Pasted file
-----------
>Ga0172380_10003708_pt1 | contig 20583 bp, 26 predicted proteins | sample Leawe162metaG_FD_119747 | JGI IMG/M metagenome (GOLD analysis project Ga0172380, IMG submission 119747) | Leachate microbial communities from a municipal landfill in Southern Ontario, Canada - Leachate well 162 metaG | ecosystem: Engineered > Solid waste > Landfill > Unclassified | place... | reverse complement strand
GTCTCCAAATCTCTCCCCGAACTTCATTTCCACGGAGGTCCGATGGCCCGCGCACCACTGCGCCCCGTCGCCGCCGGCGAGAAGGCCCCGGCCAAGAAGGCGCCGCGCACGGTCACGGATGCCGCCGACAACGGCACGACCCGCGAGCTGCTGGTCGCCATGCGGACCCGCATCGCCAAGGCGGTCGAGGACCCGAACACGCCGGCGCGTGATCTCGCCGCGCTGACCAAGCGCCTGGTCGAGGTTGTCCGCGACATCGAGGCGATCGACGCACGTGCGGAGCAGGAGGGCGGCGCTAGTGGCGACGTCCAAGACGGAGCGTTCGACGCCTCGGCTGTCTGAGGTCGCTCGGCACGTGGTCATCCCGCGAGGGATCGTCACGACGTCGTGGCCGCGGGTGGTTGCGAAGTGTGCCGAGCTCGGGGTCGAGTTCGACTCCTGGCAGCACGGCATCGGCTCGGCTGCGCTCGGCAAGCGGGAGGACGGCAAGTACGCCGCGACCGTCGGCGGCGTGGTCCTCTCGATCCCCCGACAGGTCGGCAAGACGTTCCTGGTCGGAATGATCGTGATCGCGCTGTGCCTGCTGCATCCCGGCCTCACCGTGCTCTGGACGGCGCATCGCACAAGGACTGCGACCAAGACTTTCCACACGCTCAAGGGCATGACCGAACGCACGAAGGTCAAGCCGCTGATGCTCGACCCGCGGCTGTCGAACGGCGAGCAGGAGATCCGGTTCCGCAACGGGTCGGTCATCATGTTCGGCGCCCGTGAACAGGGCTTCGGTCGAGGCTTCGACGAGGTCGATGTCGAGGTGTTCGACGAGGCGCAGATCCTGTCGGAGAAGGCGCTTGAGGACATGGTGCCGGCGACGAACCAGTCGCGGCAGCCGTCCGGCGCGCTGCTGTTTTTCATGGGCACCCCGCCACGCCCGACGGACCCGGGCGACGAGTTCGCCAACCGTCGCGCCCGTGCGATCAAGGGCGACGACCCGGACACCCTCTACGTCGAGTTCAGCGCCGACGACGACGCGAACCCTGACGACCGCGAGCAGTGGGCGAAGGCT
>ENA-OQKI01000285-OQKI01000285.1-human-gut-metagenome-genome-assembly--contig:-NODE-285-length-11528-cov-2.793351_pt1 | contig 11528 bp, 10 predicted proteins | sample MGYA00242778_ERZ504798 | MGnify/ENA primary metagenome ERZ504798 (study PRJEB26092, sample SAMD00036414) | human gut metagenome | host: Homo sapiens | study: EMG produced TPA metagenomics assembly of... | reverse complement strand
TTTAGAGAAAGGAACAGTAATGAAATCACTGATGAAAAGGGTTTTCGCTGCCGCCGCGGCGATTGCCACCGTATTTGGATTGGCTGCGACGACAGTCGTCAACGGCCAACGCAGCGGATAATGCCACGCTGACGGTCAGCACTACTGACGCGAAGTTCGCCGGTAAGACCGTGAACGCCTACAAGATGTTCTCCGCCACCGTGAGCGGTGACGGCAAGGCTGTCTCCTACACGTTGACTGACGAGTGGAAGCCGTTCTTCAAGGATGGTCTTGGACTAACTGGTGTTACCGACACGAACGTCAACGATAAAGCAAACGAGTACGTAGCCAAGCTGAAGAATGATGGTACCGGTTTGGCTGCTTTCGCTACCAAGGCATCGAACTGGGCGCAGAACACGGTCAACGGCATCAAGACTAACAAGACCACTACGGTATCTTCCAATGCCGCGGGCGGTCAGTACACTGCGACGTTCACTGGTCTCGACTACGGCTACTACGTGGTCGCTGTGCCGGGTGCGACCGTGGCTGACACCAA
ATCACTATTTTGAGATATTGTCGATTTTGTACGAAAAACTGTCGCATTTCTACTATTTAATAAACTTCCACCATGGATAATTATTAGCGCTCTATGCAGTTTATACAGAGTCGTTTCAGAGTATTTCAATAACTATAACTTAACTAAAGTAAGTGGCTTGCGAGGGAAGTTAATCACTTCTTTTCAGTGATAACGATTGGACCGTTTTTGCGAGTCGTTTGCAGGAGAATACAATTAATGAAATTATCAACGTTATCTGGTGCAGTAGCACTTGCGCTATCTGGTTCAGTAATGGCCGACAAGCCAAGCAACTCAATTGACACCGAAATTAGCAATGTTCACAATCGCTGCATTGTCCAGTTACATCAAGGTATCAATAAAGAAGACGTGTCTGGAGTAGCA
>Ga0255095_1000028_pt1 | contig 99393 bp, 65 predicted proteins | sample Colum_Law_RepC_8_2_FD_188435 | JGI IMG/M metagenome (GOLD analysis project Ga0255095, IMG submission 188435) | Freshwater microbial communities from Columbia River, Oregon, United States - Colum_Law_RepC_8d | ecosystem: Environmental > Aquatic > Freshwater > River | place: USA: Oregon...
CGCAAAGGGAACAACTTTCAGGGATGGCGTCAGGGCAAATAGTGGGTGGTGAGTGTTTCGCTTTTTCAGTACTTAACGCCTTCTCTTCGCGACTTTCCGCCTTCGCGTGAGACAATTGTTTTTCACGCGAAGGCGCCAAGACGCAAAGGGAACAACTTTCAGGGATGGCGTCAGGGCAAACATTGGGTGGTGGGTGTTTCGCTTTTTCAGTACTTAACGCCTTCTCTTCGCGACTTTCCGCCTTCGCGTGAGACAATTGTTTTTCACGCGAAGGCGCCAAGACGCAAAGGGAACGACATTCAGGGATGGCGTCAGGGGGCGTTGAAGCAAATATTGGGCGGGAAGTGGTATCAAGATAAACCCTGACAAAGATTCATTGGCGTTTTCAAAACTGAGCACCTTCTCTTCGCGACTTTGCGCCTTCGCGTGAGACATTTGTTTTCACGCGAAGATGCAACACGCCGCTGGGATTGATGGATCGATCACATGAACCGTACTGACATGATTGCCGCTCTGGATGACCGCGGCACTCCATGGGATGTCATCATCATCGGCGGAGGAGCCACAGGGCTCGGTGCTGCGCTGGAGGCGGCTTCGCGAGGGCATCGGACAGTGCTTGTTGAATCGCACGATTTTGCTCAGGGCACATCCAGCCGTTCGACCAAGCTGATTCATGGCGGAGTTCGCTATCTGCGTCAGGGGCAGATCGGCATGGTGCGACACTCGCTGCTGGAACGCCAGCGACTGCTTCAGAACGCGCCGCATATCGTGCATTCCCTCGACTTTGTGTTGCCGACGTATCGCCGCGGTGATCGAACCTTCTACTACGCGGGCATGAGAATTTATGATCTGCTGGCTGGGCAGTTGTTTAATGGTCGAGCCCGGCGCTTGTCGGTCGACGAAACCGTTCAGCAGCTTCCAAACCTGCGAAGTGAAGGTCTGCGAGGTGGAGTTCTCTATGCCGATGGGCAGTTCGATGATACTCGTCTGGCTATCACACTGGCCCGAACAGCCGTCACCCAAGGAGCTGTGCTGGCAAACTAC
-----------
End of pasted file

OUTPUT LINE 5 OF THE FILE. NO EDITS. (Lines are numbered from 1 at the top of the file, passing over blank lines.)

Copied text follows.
ATCACTATTTTGAGATATTGTCGATTTTGTACGAAAAACTGTCGCATTTCTACTATTTAATAAACTTCCACCATGGATAATTATTAGCGCTCTATGCAGTTTATACAGAGTCGTTTCAGAGTATTTCAATAACTATAACTTAACTAAAGTAAGTGGCTTGCGAGGGAAGTTAATCACTTCTTTTCAGTGATAACGATTGGACCGTTTTTGCGAGTCGTTTGCAGGAGAATACAATTAATGAAATTATCAACGTTATCTGGTGCAGTAGCACTTGCGCTATCTGGTTCAGTAATGGCCGACAAGCCAAGCAACTCAATTGACACCGAAATTAGCAATGTTCACAATCGCTGCATTGTCCAGTTACATCAAGGTATCAATAAAGAAGACGTGTCTGGAGTAGCA